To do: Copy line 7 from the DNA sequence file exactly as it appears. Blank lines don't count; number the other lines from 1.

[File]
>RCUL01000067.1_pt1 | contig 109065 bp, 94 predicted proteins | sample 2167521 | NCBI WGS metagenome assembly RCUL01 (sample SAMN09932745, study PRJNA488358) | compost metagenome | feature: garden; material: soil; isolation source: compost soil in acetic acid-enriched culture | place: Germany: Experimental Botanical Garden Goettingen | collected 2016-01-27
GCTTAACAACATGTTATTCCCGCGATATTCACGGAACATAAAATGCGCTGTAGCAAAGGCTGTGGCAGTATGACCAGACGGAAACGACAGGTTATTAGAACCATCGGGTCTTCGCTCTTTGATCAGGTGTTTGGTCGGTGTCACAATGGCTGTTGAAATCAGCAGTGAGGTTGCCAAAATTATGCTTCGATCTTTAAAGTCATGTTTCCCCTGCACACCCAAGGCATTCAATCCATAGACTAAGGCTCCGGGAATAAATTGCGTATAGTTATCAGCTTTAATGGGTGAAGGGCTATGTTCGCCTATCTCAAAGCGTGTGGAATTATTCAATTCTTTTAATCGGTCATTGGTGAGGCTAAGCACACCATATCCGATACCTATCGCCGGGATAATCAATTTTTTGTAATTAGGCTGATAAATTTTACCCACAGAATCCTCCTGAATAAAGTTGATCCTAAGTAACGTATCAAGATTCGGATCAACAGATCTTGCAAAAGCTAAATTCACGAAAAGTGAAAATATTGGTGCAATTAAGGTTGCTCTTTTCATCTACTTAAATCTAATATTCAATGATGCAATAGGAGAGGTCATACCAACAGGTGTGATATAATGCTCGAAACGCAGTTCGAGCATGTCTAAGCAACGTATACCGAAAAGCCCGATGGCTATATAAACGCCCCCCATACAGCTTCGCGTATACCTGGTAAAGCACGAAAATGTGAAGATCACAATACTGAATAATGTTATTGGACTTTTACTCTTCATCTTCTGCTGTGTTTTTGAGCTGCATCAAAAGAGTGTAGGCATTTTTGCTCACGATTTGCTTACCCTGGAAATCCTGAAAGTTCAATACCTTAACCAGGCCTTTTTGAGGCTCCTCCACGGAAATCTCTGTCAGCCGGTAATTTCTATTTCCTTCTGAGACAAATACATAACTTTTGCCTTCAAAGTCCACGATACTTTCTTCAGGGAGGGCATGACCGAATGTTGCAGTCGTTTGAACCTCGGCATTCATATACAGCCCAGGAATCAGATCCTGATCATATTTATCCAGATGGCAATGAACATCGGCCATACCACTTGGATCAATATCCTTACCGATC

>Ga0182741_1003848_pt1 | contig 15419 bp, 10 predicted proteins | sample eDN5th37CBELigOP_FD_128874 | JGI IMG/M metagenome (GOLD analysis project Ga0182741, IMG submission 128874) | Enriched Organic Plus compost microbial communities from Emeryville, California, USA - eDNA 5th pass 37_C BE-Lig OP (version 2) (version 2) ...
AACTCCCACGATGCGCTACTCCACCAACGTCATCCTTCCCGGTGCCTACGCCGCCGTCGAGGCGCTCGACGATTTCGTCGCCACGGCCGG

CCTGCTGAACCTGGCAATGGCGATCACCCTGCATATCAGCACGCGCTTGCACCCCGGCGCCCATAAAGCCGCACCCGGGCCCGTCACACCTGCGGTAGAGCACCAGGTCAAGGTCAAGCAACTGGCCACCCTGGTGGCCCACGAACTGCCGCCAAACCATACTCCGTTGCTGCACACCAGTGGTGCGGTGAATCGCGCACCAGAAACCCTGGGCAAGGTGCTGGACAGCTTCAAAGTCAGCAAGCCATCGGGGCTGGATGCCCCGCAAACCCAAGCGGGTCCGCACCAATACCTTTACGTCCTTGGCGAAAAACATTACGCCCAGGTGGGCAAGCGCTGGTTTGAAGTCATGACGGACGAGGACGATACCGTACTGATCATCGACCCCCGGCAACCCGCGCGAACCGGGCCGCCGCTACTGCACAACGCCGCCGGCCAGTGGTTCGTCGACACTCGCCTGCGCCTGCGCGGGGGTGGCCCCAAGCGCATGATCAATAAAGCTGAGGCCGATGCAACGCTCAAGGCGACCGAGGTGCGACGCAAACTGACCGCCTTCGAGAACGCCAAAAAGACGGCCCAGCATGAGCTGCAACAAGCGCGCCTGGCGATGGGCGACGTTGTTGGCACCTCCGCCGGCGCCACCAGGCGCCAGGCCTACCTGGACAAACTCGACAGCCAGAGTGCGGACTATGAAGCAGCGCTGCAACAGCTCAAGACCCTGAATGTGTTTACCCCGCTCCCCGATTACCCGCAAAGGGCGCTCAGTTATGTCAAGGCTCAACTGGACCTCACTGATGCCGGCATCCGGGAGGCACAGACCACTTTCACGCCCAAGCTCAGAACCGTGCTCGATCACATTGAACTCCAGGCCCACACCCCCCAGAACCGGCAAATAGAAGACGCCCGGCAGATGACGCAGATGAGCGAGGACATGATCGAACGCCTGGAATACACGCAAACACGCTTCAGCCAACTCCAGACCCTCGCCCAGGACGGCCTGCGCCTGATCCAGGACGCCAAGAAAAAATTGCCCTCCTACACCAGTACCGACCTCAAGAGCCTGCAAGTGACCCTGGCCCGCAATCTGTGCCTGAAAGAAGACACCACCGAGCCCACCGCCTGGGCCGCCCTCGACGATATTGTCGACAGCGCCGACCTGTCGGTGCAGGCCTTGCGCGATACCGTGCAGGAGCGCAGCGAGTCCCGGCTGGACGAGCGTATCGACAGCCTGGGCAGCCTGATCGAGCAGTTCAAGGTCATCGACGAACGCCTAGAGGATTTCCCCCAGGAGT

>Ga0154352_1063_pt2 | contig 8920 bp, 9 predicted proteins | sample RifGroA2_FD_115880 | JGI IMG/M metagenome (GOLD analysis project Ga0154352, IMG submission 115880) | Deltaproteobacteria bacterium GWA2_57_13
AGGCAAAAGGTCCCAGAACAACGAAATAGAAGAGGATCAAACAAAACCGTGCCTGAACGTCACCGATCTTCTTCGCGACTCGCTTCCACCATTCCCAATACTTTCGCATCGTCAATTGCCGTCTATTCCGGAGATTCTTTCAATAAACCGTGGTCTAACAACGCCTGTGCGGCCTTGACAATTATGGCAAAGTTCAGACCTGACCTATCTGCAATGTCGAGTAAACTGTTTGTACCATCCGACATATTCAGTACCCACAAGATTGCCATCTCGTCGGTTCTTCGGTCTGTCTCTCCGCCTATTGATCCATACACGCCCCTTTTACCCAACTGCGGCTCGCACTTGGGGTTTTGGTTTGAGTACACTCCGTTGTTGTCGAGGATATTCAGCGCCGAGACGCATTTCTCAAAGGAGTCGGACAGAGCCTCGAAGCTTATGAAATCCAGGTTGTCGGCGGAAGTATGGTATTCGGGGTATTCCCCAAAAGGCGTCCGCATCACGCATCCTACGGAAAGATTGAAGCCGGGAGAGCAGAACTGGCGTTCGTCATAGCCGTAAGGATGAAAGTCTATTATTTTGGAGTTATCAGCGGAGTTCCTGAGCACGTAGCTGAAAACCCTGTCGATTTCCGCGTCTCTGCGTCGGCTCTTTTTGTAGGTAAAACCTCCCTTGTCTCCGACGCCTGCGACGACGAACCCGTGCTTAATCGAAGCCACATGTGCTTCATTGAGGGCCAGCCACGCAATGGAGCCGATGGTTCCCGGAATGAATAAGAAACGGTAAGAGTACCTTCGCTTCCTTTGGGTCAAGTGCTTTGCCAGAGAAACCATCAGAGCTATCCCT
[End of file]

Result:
AGGCAAAAGGTCCCAGAACAACGAAATAGAAGAGGATCAAACAAAACCGTGCCTGAACGTCACCGATCTTCTTCGCGACTCGCTTCCACCATTCCCAATACTTTCGCATCGTCAATTGCCGTCTATTCCGGAGATTCTTTCAATAAACCGTGGTCTAACAACGCCTGTGCGGCCTTGACAATTATGGCAAAGTTCAGACCTGACCTATCTGCAATGTCGAGTAAACTGTTTGTACCATCCGACATATTCAGTACCCACAAGATTGCCATCTCGTCGGTTCTTCGGTCTGTCTCTCCGCCTATTGATCCATACACGCCCCTTTTACCCAACTGCGGCTCGCACTTGGGGTTTTGGTTTGAGTACACTCCGTTGTTGTCGAGGATATTCAGCGCCGAGACGCATTTCTCAAAGGAGTCGGACAGAGCCTCGAAGCTTATGAAATCCAGGTTGTCGGCGGAAGTATGGTATTCGGGGTATTCCCCAAAAGGCGTCCGCATCACGCATCCTACGGAAAGATTGAAGCCGGGAGAGCAGAACTGGCGTTCGTCATAGCCGTAAGGATGAAAGTCTATTATTTTGGAGTTATCAGCGGAGTTCCTGAGCACGTAGCTGAAAACCCTGTCGATTTCCGCGTCTCTGCGTCGGCTCTTTTTGTAGGTAAAACCTCCCTTGTCTCCGACGCCTGCGACGACGAACCCGTGCTTAATCGAAGCCACATGTGCTTCATTGAGGGCCAGCCACGCAATGGAGCCGATGGTTCCCGGAATGAATAAGAAACGGTAAGAGTACCTTCGCTTCCTTTGGGTCAAGTGCTTTGCCAGAGAAACCATCAGAGCTATCCCT